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**An object thrown upward**

Here is the position-time graph for the ball thrown up at +15 m/s. What is the highest height the ball reaches? How do you know?

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**An object thrown upward**

Here is the position-time graph for the ball thrown up at +15 m/s. What is the highest height the ball reaches? about 11 meters How do you know? This is where it is farthest from the origin (at 1.5 s).

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Assessment A pitcher on a baseball team throws a high lob across home plate. For each part of this event described below, is the ball in free fall with a constant acceleration of 1 g? The outfielder is winding up to throw the ball. The ball is in the air, rising to the top of its arc. The ball is in the air, descending toward the plate. The bat is connecting with the ball.

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Assessment A pitcher on a baseball team throws a high lob across home plate. For each part of this event described below, is the ball in free fall with a constant acceleration of 1 g? The outfielder is winding up to throw the ball No The ball is in the air, rising to the top of its arc Yes The ball is in the air, descending toward the plate. Yes The bat is connecting with the ball No

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**Assessment A ball is thrown straight upward at 15 m/s.**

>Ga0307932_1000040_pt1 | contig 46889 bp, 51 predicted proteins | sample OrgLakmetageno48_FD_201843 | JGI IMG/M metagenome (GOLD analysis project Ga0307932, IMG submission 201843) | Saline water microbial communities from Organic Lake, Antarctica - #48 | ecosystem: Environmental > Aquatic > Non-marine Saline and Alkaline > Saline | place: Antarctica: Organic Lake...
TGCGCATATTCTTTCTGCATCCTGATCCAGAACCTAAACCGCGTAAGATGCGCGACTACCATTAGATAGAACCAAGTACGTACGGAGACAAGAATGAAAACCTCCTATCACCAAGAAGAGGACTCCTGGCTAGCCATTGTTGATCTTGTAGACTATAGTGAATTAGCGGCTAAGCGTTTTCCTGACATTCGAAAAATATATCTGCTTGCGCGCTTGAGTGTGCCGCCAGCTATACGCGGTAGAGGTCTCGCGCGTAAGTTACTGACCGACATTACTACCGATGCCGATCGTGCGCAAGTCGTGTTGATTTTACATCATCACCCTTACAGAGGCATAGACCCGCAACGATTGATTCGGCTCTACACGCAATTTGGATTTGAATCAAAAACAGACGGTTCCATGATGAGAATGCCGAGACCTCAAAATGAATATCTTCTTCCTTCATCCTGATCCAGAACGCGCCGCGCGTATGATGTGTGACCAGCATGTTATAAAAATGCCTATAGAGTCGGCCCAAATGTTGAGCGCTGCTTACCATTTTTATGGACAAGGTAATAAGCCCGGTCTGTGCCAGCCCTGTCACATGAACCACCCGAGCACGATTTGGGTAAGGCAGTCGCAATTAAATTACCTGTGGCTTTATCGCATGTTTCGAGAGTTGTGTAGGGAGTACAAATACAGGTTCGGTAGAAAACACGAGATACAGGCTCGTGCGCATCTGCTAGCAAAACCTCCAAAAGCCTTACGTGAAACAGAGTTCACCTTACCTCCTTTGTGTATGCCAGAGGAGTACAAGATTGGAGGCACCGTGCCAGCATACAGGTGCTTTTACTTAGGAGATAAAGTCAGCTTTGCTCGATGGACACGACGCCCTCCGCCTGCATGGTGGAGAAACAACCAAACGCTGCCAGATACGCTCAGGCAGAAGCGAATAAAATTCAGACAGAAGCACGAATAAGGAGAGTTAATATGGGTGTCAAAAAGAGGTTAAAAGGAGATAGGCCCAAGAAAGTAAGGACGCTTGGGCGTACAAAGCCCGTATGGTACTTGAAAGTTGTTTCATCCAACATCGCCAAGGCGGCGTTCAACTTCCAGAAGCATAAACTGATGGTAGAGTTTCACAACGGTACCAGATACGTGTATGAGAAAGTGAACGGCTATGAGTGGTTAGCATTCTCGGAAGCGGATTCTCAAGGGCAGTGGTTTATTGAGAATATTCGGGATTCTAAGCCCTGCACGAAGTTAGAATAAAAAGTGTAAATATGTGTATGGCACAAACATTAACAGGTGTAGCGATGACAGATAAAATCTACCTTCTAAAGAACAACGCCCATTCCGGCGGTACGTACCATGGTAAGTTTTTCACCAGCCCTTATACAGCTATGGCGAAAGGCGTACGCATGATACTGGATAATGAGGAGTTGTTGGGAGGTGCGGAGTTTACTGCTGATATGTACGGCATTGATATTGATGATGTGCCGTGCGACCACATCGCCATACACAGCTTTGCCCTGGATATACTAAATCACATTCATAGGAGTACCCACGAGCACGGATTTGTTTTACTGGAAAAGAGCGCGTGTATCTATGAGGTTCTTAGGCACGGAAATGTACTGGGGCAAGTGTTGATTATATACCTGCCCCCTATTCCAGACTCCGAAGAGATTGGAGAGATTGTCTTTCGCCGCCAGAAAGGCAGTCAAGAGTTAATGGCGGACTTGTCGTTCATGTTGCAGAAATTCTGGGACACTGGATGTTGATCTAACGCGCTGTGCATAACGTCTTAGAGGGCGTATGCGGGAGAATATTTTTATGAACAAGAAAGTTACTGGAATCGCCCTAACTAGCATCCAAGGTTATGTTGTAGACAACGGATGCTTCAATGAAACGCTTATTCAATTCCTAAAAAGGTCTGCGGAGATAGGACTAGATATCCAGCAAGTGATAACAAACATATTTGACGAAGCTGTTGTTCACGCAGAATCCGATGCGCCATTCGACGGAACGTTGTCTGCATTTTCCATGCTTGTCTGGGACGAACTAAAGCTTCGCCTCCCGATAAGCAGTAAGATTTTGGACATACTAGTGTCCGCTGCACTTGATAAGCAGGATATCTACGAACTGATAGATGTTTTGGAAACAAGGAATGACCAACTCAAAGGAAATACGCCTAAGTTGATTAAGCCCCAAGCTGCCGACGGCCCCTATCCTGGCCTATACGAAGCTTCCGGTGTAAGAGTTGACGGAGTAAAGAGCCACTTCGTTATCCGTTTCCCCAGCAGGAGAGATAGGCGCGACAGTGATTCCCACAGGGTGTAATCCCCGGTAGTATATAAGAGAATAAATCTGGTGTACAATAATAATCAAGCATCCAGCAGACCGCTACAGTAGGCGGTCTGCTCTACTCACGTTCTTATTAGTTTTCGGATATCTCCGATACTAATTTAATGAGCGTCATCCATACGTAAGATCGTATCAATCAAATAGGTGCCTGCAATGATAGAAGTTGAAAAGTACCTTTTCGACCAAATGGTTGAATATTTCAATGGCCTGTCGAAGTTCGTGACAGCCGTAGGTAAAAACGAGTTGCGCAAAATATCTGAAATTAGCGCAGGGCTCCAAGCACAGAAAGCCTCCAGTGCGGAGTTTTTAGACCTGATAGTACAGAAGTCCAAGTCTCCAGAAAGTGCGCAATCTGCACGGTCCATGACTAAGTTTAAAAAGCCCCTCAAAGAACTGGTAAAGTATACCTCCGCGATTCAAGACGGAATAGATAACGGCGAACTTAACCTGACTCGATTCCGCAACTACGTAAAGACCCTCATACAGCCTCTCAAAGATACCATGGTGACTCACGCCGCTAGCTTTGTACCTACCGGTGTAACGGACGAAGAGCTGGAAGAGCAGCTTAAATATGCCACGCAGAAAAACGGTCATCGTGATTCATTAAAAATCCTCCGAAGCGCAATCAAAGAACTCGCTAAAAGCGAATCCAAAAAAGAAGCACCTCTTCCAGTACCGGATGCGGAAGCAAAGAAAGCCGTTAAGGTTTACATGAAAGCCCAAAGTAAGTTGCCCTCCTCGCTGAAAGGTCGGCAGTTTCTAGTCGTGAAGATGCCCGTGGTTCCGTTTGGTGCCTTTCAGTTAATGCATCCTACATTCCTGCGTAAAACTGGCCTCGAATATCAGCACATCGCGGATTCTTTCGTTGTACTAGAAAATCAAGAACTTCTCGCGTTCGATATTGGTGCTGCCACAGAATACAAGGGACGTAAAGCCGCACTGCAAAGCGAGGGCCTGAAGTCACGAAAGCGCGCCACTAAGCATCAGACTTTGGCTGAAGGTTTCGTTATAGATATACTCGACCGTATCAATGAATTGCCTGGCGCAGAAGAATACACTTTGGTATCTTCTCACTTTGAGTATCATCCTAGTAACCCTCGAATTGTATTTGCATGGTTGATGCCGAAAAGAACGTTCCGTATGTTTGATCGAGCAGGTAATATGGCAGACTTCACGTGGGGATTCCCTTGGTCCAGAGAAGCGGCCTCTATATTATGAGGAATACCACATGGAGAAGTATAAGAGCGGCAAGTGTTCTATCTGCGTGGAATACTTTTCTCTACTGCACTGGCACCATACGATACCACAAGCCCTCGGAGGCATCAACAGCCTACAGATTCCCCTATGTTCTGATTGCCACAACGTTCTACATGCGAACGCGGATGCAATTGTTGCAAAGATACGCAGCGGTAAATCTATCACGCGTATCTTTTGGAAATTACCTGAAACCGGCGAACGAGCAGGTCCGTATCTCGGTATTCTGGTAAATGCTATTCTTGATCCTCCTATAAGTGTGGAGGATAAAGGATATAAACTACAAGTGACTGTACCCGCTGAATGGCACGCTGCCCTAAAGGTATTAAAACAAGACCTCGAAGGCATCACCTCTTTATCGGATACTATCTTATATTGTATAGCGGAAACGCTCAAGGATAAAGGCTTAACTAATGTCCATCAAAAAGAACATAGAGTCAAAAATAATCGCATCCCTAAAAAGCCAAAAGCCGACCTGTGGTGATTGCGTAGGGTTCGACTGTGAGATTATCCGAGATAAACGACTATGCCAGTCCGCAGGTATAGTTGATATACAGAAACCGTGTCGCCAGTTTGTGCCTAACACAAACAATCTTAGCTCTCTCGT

How long does it take to reach its highest point? What height does it reach, assuming it started at zero height?

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**Assessment A ball is thrown straight upward at 15 m/s.**

How long does it take to reach its highest point? asked: time given: v0 = 15 m/s, v = 0 m/s, a = g = -9.8 m/s2 relationship: solution:

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**Assessment A ball is thrown straight upward at 15 m/s.**

What height does it reach, assuming it started at zero height? Point out to the students that the time t was found in part a, so it is now a “given”.

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**Assessment A ball is thrown straight upward at 15 m/s.**

What height does it reach, assuming it started at zero height? asked: the height, which is x. given: t = 1.5 s, v0 = 15 m/s, v = 0 m/s, a = g = -9.8 m/s2 relationship: solution: Point out to the students that the time t was found in part a, so it is now a “given”.